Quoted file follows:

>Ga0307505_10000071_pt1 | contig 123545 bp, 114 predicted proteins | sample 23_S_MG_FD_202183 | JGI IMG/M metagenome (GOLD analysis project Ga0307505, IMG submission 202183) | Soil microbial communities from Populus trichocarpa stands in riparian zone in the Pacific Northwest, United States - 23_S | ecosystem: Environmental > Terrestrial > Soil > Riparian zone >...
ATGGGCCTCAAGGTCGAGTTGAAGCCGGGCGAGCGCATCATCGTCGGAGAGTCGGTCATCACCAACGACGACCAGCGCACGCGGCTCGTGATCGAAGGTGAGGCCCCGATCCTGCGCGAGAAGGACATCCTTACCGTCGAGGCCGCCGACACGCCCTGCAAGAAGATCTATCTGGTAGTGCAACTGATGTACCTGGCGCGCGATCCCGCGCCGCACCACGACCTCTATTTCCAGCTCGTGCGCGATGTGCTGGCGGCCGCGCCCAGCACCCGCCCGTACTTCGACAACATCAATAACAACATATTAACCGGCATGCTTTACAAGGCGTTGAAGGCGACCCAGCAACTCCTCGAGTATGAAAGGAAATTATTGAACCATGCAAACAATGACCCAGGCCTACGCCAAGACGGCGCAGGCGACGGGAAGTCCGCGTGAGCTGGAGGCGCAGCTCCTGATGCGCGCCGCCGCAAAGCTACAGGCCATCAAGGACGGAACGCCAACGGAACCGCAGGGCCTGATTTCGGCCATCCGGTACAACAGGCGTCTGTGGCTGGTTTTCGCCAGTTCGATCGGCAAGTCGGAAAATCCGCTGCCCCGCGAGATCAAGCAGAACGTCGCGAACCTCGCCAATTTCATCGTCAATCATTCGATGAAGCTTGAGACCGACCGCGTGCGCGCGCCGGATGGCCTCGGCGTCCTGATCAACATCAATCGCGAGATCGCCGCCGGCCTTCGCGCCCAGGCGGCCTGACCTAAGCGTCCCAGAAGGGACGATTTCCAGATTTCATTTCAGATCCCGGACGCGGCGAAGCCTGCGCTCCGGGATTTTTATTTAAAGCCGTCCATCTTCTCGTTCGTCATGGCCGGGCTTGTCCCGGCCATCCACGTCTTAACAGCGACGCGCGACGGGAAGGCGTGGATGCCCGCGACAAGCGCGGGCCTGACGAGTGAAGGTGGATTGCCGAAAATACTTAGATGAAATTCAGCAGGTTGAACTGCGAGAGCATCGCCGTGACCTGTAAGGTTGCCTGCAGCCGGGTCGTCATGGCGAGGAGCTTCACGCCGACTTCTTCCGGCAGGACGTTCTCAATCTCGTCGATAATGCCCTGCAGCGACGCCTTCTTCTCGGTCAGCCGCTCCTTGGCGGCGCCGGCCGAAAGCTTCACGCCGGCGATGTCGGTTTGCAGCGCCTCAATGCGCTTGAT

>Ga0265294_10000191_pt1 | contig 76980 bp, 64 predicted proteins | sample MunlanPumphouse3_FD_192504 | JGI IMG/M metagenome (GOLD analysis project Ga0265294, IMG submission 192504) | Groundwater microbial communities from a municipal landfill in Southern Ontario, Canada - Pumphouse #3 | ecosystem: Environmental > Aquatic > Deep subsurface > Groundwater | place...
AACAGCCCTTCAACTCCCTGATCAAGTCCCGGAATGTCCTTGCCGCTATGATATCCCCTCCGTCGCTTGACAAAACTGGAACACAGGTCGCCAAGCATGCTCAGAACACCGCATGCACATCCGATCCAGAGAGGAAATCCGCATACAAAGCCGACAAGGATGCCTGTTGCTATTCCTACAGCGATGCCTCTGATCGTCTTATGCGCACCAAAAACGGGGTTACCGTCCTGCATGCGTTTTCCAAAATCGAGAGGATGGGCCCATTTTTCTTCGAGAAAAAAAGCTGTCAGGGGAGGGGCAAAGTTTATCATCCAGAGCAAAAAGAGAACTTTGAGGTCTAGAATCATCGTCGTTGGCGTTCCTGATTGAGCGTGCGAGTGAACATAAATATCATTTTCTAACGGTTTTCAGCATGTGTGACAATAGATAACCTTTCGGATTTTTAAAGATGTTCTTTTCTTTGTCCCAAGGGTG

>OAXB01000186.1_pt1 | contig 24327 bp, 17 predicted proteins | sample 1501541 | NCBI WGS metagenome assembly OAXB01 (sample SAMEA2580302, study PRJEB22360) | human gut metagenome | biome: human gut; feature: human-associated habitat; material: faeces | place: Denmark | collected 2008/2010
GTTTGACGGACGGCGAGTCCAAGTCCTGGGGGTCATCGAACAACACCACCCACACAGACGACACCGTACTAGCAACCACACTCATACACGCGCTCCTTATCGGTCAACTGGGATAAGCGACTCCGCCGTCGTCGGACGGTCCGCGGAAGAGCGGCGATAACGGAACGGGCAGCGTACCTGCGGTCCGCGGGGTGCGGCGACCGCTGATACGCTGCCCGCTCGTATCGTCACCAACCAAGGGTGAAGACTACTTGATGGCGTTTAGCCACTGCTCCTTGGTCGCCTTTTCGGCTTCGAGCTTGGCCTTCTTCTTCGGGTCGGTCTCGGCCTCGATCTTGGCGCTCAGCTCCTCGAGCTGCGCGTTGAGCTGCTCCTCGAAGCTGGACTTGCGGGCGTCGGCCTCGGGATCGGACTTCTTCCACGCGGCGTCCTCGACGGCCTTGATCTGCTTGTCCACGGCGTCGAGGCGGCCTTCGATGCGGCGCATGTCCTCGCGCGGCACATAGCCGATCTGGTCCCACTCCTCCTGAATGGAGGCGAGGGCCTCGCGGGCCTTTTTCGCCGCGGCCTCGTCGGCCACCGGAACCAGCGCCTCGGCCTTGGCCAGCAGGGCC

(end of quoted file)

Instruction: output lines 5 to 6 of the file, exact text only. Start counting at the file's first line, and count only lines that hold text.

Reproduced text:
>OAXB01000186.1_pt1 | contig 24327 bp, 17 predicted proteins | sample 1501541 | NCBI WGS metagenome assembly OAXB01 (sample SAMEA2580302, study PRJEB22360) | human gut metagenome | biome: human gut; feature: human-associated habitat; material: faeces | place: Denmark | collected 2008/2010
GTTTGACGGACGGCGAGTCCAAGTCCTGGGGGTCATCGAACAACACCACCCACACAGACGACACCGTACTAGCAACCACACTCATACACGCGCTCCTTATCGGTCAACTGGGATAAGCGACTCCGCCGTCGTCGGACGGTCCGCGGAAGAGCGGCGATAACGGAACGGGCAGCGTACCTGCGGTCCGCGGGGTGCGGCGACCGCTGATACGCTGCCCGCTCGTATCGTCACCAACCAAGGGTGAAGACTACTTGATGGCGTTTAGCCACTGCTCCTTGGTCGCCTTTTCGGCTTCGAGCTTGGCCTTCTTCTTCGGGTCGGTCTCGGCCTCGATCTTGGCGCTCAGCTCCTCGAGCTGCGCGTTGAGCTGCTCCTCGAAGCTGGACTTGCGGGCGTCGGCCTCGGGATCGGACTTCTTCCACGCGGCGTCCTCGACGGCCTTGATCTGCTTGTCCACGGCGTCGAGGCGGCCTTCGATGCGGCGCATGTCCTCGCGCGGCACATAGCCGATCTGGTCCCACTCCTCCTGAATGGAGGCGAGGGCCTCGCGGGCCTTTTTCGCCGCGGCCTCGTCGGCCACCGGAACCAGCGCCTCGGCCTTGGCCAGCAGGGCC